J.B. Hunt has been caught in such a case since 2009 and has finally agreed to settle the matter.
In 2009, J.B. Hunt denied a minority applicant a truck driving position based on his criminal conviction record. The EEOC’s position is that the applicant’s criminal conviction was completely unrelated to his ability to fulfill the duties of the position and, thus, was not a valid reason to deny him employment. Persons with criminal convictions are not one of the eleven groups protected by the EEOC under Title VII. However, the EEOC has essentially extended its protection to this group with the rationale that discriminating against those with criminal convictions leads to discrimination against those in protected groups.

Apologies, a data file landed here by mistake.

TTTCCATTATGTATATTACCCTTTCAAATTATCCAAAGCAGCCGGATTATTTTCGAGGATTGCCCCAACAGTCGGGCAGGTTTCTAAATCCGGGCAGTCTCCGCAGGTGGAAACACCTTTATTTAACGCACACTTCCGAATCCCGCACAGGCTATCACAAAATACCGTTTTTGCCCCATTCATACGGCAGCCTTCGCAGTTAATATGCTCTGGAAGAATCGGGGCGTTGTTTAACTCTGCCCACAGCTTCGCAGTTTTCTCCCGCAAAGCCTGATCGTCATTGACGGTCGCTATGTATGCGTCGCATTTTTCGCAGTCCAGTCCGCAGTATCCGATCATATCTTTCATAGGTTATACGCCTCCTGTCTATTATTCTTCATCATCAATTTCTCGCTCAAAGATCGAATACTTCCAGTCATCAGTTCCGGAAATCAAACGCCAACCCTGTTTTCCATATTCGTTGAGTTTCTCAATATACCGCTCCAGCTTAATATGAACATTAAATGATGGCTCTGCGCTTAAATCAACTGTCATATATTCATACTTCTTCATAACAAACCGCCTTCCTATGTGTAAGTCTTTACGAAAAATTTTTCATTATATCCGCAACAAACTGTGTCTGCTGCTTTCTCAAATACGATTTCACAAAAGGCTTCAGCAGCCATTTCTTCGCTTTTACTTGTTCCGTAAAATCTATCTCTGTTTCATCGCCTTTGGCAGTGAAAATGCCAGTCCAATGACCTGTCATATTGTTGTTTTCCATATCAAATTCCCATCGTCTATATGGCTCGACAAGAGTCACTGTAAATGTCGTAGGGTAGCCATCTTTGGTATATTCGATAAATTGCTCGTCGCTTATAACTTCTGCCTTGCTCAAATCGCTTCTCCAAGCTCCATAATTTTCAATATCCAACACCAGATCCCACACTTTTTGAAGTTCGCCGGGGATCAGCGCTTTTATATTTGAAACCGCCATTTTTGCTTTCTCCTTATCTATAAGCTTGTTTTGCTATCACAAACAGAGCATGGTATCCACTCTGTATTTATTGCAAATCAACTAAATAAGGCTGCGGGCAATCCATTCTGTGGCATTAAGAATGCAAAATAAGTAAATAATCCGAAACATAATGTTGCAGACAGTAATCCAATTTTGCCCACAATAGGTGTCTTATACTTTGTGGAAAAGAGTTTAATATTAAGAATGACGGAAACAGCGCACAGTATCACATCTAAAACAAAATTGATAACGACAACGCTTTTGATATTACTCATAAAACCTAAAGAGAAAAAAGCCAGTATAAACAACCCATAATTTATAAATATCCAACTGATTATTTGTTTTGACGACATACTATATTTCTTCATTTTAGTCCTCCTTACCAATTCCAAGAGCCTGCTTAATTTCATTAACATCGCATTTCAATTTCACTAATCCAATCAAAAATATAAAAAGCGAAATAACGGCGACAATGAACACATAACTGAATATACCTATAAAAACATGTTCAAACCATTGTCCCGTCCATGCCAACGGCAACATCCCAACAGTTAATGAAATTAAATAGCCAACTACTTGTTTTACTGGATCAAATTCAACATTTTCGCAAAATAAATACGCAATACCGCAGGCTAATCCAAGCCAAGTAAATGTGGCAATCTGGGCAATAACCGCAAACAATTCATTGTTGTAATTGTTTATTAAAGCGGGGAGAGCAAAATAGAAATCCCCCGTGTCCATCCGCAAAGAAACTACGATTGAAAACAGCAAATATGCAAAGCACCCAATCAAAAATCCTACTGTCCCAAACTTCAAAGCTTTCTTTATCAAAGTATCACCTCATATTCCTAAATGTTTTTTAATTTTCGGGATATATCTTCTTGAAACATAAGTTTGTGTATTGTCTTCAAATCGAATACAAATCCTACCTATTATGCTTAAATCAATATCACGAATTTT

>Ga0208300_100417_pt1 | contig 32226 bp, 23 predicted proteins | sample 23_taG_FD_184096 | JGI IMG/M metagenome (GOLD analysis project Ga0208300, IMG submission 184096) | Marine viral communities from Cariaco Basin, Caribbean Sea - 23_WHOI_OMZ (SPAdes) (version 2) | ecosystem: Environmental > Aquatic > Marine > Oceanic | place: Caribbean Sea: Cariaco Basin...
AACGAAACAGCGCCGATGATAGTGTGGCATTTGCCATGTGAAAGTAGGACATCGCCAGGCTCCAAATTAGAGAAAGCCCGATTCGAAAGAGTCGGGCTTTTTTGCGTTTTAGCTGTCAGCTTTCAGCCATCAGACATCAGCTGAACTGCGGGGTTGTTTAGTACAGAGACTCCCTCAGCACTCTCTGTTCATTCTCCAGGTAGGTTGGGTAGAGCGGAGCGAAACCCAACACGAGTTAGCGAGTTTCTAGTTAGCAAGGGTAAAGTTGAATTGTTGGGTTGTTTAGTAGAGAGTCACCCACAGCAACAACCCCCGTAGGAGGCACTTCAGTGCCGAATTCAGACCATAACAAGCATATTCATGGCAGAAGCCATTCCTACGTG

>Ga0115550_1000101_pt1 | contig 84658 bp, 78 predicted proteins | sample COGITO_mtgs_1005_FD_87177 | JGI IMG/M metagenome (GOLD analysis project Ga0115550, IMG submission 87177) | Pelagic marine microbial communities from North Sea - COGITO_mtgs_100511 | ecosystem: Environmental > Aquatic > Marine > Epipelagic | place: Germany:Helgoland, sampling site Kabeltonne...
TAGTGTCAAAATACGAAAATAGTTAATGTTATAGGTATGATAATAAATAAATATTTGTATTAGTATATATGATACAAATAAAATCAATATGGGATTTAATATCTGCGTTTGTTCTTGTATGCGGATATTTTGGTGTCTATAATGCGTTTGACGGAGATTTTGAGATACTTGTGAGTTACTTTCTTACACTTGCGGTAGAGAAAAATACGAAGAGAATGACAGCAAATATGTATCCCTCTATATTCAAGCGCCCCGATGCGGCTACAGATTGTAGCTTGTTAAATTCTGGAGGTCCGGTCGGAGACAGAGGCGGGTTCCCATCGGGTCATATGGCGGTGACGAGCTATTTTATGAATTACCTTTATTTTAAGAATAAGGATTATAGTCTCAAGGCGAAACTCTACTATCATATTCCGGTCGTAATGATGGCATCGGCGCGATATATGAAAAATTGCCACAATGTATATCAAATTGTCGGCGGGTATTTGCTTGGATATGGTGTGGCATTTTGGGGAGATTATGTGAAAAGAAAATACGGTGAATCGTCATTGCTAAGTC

As part of the case, the EEOC also reviewed J.B. Hunt’s overall hiring policies focusing on “blanket prohibitions” against certain applicants. As part of the settlement, J.B. Hunt must review and revise its hiring practices to conform to EEOC guidelines as well as implement regular staff training.
Although an employer may still deny an applicant based on criminal convictions, it should be sure that the conviction is directly related to the applicant’s ability to perform in the position. Other companies should learn from J.B. Hunt’s troubles and begin revising their hiring practices and policies to withstand scrutiny from the EEOC.